Write out your main findings in your abstract in one to two sentences. This part is simple: Summarize what you found with your research project. In the rain example, you simply say if there was any correlation between the occurrence of rain and the barometric pressure.

4. Explain the significance.

This section is where you tell your audience why your research matters. This is the moneymaker, where you illustrate why your findings are important and why people should read your full paper. An example of significance might be:

We can measure the likelihood of rainfall based on barometric pressure.

Now you have all the tools you need to write an abstract for your research paper. Read on to learn how to make your hard work look as professional as possible.

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Maximize the professionalism of your research paper.

Clean and professional-looking documents lend credibility to your abstract and research paper and help you put your best foot forward.

Preserve formatting.

In addition to a well-written abstract, a well-formatted document encourages people to read it. Make sure to submit a document that prints cleanly and works on any platform so your research isn’t warped or distorted by poor formatting. Remove any gaps, get rid of extra spaces, and extract unwanted pages to keep your document length reasonable.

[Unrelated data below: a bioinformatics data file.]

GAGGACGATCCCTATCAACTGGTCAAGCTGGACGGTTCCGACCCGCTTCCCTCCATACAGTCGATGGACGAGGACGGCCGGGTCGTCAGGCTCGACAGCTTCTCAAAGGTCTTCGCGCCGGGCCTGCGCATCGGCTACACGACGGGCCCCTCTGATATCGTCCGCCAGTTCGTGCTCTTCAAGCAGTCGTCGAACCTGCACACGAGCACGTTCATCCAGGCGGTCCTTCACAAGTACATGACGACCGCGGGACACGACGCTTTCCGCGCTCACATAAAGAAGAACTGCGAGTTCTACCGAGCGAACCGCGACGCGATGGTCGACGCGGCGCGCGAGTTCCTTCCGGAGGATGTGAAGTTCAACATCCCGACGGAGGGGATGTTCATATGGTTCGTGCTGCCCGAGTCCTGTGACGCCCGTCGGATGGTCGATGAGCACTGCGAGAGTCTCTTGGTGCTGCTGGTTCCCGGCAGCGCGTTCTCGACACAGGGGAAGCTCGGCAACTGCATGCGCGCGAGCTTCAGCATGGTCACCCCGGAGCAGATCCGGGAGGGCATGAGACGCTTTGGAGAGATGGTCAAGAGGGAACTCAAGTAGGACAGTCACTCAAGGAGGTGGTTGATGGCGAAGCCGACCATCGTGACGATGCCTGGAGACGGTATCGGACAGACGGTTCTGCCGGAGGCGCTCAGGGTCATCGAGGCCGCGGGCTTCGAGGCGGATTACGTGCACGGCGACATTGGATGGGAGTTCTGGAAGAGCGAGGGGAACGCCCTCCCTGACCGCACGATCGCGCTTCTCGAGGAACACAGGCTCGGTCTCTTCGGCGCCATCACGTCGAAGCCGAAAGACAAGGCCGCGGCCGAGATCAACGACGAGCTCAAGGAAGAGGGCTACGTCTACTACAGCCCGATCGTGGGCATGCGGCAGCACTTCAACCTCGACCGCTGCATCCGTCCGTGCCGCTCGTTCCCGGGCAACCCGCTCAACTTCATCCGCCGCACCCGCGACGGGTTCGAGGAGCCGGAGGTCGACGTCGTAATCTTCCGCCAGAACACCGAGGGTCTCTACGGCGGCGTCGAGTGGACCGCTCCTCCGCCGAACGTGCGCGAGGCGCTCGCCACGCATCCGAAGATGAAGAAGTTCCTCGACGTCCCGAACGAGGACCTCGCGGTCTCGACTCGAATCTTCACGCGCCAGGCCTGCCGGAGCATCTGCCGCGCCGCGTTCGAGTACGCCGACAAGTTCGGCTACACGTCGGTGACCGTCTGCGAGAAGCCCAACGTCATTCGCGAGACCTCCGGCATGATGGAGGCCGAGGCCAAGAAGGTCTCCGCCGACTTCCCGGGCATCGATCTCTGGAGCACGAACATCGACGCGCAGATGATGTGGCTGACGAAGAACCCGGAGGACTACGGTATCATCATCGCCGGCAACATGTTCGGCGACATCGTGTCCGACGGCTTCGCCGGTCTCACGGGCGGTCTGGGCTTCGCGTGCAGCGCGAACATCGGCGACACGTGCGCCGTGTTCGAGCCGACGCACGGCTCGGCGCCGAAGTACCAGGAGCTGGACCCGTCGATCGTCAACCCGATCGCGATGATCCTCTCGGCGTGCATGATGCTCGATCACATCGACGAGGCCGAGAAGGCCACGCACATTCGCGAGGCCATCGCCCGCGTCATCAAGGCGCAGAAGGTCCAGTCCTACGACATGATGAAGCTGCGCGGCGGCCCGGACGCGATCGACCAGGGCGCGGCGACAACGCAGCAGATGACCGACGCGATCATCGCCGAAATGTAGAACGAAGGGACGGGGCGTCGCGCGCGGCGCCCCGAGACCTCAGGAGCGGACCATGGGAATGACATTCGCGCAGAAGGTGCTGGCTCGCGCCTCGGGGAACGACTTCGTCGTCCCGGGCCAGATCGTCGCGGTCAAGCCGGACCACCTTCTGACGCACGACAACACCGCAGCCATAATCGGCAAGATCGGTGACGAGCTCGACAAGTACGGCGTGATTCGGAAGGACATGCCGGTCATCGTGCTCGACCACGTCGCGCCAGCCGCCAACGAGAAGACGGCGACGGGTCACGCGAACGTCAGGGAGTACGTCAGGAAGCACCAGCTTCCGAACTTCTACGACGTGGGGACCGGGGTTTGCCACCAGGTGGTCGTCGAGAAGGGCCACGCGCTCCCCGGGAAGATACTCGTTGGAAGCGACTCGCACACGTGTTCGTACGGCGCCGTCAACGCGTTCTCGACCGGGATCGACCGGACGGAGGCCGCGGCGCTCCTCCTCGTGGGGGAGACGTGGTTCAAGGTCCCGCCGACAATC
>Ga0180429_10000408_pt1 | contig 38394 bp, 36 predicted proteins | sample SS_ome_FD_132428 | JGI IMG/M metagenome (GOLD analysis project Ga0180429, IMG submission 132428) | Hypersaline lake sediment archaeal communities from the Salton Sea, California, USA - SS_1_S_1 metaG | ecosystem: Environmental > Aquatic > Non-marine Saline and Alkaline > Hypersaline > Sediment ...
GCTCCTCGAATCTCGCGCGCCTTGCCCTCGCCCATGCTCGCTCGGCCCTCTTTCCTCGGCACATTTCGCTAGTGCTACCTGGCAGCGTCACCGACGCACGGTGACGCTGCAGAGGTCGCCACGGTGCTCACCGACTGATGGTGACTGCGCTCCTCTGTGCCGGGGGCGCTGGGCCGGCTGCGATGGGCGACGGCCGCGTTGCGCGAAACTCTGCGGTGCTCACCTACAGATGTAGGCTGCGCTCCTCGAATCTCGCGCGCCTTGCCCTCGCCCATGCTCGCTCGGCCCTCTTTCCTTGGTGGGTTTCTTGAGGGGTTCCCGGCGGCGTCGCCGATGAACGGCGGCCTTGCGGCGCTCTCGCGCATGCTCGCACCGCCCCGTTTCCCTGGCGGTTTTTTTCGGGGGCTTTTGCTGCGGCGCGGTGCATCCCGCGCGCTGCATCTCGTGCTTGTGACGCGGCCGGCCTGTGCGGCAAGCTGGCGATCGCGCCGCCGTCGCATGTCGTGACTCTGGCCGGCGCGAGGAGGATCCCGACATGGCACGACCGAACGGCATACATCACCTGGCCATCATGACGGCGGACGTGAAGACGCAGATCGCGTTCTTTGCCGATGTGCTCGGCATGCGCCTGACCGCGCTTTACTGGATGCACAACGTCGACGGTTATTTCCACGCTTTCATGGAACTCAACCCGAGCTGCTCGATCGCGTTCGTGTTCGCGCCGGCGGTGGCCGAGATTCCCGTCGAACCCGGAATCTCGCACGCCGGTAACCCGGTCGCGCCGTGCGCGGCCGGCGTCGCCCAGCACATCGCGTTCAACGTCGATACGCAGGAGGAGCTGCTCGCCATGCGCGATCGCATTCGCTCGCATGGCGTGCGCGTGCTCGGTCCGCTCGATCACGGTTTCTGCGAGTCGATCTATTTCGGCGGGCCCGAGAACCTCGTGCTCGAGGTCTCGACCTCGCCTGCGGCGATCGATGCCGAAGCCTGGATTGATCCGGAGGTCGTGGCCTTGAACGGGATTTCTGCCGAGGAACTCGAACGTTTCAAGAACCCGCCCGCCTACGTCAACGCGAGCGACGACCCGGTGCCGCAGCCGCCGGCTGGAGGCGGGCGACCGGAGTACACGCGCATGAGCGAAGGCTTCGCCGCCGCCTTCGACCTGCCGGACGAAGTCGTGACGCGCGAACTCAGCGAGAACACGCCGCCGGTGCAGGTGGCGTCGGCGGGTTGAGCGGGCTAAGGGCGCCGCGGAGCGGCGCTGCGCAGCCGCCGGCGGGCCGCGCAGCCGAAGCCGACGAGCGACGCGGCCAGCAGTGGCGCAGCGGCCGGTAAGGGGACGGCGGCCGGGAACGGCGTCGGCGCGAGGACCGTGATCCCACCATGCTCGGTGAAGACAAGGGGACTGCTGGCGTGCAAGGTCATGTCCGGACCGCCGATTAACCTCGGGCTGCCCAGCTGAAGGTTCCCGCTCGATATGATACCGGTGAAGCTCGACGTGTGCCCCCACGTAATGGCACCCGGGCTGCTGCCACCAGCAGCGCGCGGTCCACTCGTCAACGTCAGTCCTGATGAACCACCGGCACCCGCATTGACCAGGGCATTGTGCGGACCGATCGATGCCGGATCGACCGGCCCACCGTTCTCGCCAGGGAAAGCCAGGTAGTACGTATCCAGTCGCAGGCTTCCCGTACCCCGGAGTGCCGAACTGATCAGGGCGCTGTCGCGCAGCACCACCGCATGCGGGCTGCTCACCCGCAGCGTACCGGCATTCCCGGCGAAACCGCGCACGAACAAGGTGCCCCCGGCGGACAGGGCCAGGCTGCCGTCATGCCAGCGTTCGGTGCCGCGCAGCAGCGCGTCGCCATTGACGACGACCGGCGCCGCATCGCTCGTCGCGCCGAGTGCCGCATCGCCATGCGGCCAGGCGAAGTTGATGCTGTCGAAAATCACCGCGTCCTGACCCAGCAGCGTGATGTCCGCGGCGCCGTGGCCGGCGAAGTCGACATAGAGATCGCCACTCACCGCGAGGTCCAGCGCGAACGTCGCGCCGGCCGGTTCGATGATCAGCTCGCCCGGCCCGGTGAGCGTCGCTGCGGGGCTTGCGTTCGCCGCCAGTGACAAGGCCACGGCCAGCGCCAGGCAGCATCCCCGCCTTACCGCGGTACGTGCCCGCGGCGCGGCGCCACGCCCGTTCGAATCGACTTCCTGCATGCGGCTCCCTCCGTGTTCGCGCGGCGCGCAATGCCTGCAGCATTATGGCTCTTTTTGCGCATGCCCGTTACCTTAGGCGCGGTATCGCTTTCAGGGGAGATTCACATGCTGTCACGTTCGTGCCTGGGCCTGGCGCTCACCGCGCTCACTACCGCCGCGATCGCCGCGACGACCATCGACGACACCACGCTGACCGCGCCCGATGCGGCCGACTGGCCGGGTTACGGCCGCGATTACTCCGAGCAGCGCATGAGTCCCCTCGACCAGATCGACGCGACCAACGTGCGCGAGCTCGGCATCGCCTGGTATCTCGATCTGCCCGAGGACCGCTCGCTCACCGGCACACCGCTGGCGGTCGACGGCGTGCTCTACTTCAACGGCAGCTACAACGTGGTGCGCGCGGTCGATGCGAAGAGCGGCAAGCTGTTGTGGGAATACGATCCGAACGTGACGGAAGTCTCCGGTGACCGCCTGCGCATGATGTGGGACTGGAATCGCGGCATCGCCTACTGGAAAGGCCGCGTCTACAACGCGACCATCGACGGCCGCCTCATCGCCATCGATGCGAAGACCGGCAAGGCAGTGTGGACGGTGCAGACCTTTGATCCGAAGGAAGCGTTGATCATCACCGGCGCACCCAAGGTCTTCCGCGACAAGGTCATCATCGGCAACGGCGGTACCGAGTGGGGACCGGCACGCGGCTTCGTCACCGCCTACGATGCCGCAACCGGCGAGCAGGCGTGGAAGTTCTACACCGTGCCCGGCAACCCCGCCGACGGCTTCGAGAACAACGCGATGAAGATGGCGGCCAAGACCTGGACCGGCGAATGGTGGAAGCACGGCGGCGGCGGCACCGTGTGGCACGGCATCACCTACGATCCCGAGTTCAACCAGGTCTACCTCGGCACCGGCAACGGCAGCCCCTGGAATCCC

Add charts and imagery.

Sometimes you need to include charts, imagery, and other visual elements in a research paper, and you want that information to look good. With tools like Acrobat Pro, you can add whatever elements you need and be sure they’ll show up for the reader exactly how you want. Plus, you can add a page to a PDF quickly, so it’s no trouble to add anything new right where you want it.

Compress and share.

Finally, use the Compress PDF tool to shrink the file size of image-heavy papers so you can more easily download and share them. Your professors or collaborators can also add comments and annotations, without accidentally affecting the layout of your document.

3 FAQs about abstracts.

What’s the purpose of an abstract?

An abstract summarizes all of the research findings within a research paper, often in a single paragraph. Think of an abstract as the teaser trailer for a film, but for research papers.

What is something to avoid in an abstract?

While you might feel like you need to add additional flourishes to the writing you do for an abstract, that’s unnecessary. Often your audience cares more about findings than they do about a clever turn of phrase. Keep it simple.

What’s a literature review and how does it differ from an abstract?

A literature review is completely distinct from an abstract. It summarizes all of the relevant published works on the topic you’re writing about. It’s like a bibliography, but it often comes with commentary and responses to various research papers. While it’s not a part of the abstract, it can also be a vital part of a research paper.